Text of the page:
Full 2011 Lexus IS F Review
What's New for 2011
For 2011, the Lexus IS F receives a more responsive power steering system, revised suspension tuning and a Torsen limited-slip differential for added traction. On the cosmetic side, LED daytime running lights debut, along with new gauges, interior trim and an optional interior treatment in a wild orange-and-black scheme.
To some, the 2011 Lexus IS F represents the company's response to other carmakers' performance divisions. To others, it shows what might happen if your teenage son absconded with your Lexus IS and your platinum credit card. Either way, only the exotic Lexus LFA sports car sends a stronger high-performance message for Toyota's premium brand than the 2011 Lexus IS F.
Now in its fourth year of production, the IS F receives an array of high-performance hardware, including a potent 416-horsepower V8, bigger brakes, a suspension that's calibrated for aggressive driving and sticky performance tires on 19-inch wheels. Styling comes next, with a meaner front fascia, a bulging hood, wide fender flares, low-slung rocker-sill skirts, quad exhaust pipes and a rear spoiler. Needless to say, the IS F doesn't look like any other Lexus model.
Previously, this production tuner car lacked the type of refined ride quality that the luxury brand is known for. Unless you were driving on glass-smooth pavement, the IS F felt harsh and unyielding, even when compared to cars that offer similar performance. But the 2011 IS F receives some serious tweaks to take the edge off. Thoroughly revised suspension tuning has greatly reduced ride harshness, and last year's uncommunicative electronic-assist steering has been helped by retuning for 2011. There's also a new mechanical limited-slip rear differential that replaces the previous electronically controlled unit for improved traction.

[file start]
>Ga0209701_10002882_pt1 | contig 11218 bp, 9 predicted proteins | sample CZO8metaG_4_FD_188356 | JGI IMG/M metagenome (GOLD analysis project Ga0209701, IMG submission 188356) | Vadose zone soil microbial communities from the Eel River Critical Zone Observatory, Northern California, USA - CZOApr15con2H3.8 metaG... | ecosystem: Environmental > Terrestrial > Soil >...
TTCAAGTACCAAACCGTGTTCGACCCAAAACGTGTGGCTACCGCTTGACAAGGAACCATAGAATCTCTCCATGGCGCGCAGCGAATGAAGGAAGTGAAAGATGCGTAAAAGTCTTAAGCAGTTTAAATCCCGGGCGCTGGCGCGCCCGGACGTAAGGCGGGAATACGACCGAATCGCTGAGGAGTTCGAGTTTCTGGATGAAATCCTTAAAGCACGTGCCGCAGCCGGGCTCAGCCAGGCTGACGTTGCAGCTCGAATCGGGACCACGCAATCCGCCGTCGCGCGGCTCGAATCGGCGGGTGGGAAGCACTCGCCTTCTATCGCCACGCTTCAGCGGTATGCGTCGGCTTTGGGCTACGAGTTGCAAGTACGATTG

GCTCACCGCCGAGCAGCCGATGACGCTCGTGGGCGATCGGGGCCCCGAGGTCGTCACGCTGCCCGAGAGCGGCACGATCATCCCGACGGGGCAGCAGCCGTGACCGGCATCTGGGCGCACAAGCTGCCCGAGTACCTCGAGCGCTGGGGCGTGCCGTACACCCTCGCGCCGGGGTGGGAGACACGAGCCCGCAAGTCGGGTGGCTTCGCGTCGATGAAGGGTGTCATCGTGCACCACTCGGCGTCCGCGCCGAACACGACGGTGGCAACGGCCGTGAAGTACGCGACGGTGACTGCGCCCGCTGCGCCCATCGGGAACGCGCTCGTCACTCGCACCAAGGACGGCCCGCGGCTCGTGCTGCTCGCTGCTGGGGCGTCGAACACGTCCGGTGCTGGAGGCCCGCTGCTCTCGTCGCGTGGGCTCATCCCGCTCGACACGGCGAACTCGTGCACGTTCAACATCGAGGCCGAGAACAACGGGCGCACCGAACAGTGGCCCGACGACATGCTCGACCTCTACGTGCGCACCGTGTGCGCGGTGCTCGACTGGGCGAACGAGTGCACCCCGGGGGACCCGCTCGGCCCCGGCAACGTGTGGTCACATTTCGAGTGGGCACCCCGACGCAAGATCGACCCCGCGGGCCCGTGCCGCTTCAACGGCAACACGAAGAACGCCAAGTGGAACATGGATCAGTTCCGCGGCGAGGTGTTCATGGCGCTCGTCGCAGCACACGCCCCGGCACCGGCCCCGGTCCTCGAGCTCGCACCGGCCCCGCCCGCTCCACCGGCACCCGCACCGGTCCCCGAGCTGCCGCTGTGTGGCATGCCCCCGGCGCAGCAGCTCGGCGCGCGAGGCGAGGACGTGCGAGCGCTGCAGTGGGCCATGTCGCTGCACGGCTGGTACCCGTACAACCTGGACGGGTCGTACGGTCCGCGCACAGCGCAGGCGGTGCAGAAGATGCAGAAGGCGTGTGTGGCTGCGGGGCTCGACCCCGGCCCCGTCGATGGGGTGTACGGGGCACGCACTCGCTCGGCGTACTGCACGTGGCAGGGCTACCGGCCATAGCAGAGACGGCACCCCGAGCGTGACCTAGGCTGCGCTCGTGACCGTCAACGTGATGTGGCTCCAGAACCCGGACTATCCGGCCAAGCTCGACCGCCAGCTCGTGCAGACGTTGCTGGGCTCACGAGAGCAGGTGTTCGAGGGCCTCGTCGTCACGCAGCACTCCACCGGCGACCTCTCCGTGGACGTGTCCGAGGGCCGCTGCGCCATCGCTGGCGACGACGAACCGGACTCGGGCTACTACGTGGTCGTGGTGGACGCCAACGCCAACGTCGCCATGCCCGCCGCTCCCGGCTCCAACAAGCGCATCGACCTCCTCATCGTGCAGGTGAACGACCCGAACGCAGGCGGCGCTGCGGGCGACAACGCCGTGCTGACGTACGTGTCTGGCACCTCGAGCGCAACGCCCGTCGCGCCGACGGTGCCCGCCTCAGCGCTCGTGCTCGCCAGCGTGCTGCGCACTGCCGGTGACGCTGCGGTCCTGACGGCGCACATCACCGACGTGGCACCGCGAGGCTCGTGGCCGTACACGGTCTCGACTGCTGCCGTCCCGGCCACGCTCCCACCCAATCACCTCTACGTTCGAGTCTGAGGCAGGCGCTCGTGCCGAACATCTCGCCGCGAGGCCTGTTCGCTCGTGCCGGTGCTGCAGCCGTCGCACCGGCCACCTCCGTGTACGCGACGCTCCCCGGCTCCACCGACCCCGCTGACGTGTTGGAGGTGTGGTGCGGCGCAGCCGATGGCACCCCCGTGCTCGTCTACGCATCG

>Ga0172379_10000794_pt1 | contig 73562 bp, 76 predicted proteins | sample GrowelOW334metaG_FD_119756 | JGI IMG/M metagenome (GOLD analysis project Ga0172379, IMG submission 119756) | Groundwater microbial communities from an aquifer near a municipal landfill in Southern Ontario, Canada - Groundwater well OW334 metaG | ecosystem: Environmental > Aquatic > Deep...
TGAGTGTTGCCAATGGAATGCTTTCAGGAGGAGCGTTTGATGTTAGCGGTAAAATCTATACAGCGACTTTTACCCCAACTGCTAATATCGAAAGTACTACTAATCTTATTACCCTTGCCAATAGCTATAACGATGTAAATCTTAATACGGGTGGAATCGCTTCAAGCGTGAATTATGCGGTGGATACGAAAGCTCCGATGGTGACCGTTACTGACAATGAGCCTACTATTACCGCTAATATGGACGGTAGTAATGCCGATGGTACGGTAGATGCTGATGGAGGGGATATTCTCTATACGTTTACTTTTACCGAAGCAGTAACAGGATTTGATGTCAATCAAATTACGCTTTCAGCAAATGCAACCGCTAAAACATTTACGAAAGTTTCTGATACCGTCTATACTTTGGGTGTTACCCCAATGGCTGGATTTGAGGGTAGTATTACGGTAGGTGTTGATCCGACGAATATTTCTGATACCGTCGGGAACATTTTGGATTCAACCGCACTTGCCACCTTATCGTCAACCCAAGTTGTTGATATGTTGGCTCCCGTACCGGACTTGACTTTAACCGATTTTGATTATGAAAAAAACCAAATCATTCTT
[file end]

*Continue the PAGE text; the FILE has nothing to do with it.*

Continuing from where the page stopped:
A couple faults still remain, including a relatively cramped passenger compartment and the lack of a manual transmission option. But thanks to this year's changes, the 2011 IS F is now finally a worthy match to other super sport sedans like the BMW M3, Cadillac CTS-V and Mercedes-Benz C63 AMG.
Body Styles, Trim Levels, and Options
The 2011 Lexus IS F is a high-performance luxury sport sedan that is offered in a single well-appointed trim level.
Standard features include 19-inch alloy wheels, Brembo brakes, a limited-slip rear differential, a sport-tuned suspension, bi-xenon headlights, LED daytime running lights, a sunroof, keyless ignition/entry, auto-dimming mirrors, eight-way power heated front leather sport seats with memory settings, suede seat inserts (black leather only), dual-zone automatic climate control and a 13-speaker audio system (with satellite radio, Bluetooth audio, a six-disc CD changer, iPod integration and an auxiliary audio jack).
A hard-drive-based navigation system with a back-up camera, real-time traffic and weather updates is optional. Also available is a 14-speaker Mark Levinson surround-sound audio system (requires purchase of the navigation system), front and rear parking sensors and adaptive cruise control. Navigation-equipped vehicles come with a one-year subscription to Lexus' Enform, which provides on-call travel advisers who can help drivers with destinations (e.g., a movie theater or the closest gas station) and then send the info to the navigation system.